All of this Chaucer would call a long preamble of a tale. But it’s hard for me to say anything about this remounting of the old war horse without seeing it in context. Bradley Cooper, who has made this project his personal Citizen Kane by directing, co-writing, and starring in the current remake, has taken bits from each of his predecessors in his remaking of the story in his own image. Like the Streisand musical he’s made the male character (now renamed Maine as in the first two films but Jackson Maine to make him more contemporary) a self-destructive country-rock star, who also meets the female character singing in a bar (now Ally, no Esther or Vicki here), and has cast in that role the contemporary equivalent of a Barbra Streisand or a Judy Garland: the remarkable Lady Gaga. The fact that she is singing in a gay bar on a program with drag performers is one nod to the contemporary concerns of the current film.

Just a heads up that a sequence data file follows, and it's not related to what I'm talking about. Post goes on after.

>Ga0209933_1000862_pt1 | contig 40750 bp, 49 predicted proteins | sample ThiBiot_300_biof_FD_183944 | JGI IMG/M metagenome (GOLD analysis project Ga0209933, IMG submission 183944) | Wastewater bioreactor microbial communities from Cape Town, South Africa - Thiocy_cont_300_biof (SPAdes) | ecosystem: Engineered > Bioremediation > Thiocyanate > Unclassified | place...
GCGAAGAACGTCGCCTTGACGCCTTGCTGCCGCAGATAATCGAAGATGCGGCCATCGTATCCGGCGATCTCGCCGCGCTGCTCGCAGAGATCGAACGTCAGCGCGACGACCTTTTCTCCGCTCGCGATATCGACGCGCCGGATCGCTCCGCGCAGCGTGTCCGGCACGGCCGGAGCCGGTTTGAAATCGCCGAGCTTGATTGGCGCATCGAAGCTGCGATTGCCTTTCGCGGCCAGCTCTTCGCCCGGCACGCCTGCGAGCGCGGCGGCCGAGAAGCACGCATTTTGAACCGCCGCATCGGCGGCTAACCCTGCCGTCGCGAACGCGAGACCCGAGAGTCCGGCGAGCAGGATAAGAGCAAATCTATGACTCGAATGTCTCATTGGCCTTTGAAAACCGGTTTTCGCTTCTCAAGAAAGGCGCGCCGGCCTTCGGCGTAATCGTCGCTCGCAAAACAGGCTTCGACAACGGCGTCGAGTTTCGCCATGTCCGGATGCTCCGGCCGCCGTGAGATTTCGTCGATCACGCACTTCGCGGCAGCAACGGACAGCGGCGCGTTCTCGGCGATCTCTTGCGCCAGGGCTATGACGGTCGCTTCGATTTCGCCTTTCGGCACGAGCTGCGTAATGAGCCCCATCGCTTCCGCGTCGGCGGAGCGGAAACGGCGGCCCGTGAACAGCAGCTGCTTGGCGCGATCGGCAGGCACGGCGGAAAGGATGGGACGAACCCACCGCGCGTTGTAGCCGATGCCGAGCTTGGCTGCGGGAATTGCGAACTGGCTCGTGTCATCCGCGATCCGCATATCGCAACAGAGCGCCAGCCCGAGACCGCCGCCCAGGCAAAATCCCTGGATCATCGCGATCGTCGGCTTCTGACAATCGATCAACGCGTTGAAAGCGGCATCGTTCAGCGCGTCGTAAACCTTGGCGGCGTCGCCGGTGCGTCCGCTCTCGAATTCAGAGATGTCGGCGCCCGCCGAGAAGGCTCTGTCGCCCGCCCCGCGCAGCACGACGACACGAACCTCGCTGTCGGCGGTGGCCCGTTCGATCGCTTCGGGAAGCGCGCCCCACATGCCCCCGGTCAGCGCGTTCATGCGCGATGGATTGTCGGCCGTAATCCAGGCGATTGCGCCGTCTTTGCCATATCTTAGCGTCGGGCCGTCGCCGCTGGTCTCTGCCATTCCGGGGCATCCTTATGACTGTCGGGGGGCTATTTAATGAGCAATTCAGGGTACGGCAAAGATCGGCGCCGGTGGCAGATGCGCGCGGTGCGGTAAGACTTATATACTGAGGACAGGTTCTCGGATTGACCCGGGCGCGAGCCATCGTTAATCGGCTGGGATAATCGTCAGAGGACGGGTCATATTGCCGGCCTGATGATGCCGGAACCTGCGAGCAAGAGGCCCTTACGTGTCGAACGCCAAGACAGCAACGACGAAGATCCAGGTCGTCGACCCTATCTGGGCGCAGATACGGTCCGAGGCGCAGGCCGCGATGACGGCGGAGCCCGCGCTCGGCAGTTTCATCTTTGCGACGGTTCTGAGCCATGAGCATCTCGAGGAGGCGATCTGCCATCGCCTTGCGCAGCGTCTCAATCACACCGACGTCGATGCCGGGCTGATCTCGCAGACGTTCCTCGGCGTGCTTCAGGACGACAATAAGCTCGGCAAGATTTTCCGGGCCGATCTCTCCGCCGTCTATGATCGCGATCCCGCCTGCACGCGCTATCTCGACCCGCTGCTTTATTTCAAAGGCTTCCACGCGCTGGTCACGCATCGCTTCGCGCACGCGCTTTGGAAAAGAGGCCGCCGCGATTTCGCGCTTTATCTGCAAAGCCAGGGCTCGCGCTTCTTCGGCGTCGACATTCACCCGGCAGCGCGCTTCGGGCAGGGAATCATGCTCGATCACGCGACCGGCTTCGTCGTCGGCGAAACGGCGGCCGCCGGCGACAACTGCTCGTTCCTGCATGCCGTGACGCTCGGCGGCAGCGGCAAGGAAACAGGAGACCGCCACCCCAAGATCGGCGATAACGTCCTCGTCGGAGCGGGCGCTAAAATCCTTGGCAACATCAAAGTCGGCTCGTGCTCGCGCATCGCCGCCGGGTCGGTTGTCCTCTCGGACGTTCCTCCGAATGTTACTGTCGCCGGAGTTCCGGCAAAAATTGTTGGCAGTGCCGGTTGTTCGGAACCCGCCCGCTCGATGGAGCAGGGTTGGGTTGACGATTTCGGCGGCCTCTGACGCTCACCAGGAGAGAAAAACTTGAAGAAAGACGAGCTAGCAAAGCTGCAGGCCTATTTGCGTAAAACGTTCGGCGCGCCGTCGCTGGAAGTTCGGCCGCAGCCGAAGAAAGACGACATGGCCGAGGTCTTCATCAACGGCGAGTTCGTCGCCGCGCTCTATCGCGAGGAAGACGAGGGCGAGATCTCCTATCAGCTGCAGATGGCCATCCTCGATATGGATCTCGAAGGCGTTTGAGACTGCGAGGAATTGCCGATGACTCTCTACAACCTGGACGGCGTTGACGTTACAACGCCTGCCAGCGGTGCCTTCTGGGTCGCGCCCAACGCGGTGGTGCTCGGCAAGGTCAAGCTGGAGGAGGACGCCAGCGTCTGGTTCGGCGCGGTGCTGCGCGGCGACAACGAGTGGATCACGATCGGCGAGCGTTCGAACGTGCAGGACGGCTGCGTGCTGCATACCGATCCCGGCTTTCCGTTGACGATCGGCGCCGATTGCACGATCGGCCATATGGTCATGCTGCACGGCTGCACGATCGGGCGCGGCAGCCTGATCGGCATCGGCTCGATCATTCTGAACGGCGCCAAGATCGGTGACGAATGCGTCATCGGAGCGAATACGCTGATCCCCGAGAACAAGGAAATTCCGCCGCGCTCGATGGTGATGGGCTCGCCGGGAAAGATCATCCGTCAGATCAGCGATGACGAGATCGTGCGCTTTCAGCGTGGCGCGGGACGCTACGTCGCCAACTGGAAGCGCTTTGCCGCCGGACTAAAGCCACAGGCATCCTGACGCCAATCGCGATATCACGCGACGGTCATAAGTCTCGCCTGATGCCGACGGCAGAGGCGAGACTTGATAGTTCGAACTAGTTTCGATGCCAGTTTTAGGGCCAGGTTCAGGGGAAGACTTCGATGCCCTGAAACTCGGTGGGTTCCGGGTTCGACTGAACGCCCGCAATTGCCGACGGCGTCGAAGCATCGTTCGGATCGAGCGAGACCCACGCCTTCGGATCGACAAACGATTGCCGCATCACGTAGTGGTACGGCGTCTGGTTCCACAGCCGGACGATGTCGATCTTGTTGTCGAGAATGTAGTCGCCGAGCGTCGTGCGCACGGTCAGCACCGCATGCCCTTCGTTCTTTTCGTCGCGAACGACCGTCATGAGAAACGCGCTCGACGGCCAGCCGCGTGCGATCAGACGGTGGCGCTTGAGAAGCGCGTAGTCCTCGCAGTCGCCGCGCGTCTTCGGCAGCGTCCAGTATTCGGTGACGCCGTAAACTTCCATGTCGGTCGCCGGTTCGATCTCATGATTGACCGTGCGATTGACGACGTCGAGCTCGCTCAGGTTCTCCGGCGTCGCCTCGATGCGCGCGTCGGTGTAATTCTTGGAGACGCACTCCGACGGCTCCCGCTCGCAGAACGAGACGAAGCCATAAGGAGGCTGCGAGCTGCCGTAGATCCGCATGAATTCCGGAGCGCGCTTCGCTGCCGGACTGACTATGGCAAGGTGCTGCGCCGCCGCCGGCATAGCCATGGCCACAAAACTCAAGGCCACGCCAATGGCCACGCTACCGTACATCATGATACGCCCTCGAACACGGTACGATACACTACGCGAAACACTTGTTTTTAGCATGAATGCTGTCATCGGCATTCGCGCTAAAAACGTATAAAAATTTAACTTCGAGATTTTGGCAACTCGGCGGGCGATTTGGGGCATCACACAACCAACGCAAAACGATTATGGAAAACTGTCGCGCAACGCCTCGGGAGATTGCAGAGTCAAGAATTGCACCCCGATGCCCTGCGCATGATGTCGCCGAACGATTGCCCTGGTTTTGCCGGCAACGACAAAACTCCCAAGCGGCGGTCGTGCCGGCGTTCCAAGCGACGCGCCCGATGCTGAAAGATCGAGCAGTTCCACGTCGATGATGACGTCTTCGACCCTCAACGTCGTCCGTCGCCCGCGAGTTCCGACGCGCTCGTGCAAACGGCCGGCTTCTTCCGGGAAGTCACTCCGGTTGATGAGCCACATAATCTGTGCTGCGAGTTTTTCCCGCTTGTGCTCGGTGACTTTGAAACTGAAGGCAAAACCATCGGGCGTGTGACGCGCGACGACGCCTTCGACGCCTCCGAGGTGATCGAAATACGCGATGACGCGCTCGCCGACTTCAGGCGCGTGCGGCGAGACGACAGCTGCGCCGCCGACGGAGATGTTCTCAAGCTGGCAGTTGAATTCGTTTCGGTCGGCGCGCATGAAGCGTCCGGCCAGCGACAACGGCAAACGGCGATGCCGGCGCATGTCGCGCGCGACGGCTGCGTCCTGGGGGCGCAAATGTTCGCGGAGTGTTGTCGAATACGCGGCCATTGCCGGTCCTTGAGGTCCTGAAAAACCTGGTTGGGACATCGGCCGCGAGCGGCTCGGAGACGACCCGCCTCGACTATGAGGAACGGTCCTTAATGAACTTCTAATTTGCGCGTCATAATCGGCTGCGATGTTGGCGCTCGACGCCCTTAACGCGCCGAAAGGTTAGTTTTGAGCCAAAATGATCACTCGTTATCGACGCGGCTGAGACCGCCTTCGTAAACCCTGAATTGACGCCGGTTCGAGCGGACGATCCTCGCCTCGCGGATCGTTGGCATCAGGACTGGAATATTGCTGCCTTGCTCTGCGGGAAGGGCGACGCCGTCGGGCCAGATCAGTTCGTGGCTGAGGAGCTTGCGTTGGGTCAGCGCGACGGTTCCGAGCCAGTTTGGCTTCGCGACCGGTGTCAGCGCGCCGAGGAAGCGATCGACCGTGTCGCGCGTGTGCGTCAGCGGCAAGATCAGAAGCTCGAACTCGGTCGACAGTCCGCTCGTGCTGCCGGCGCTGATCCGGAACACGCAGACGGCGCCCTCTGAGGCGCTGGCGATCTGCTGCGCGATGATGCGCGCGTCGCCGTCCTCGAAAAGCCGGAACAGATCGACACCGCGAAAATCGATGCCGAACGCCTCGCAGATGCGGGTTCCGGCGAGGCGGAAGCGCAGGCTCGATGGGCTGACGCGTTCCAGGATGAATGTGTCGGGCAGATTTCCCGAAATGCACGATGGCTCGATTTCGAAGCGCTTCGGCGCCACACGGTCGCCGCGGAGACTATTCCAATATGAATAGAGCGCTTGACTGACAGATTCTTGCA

While other details of the new film recall the Streisand-Kristofferson version, including Jackson’s bringing Ally onstage to sing during his concert and the revisiting of the Grammys debacle, in other ways the current version skips back to return to the spirit of the older films. There are two significant differences that make this version of the story more palatable for 2018: One of these is the depiction of Jackson and his addictions. There is a much more sophisticated understanding of alcoholism and drug addiction that comes through in this film, with Jackson’s demons more clearly motivated, laid out and portrayed. He is probably a more sympathetic Maine than we have seen before, because we understand him better and because his motivations are more complex. He does not sink lower into his darkness simply because of depression over his diminishing career and envy of his wife’s successes. He has earlier griefs involving his father and his much older brother Bobby, played by the remarkable Sam Elliott, and he also has legitimate professional reasons to dislike the slick pop version of Ally that her manager Rez (Rafi Gavron of Nick and Nora’s Infinite Playlist) creates, which he thinks betrays her sincere originality. And aside from all of that, this Maine checks himself into rehab and really tries to overcome his addictions.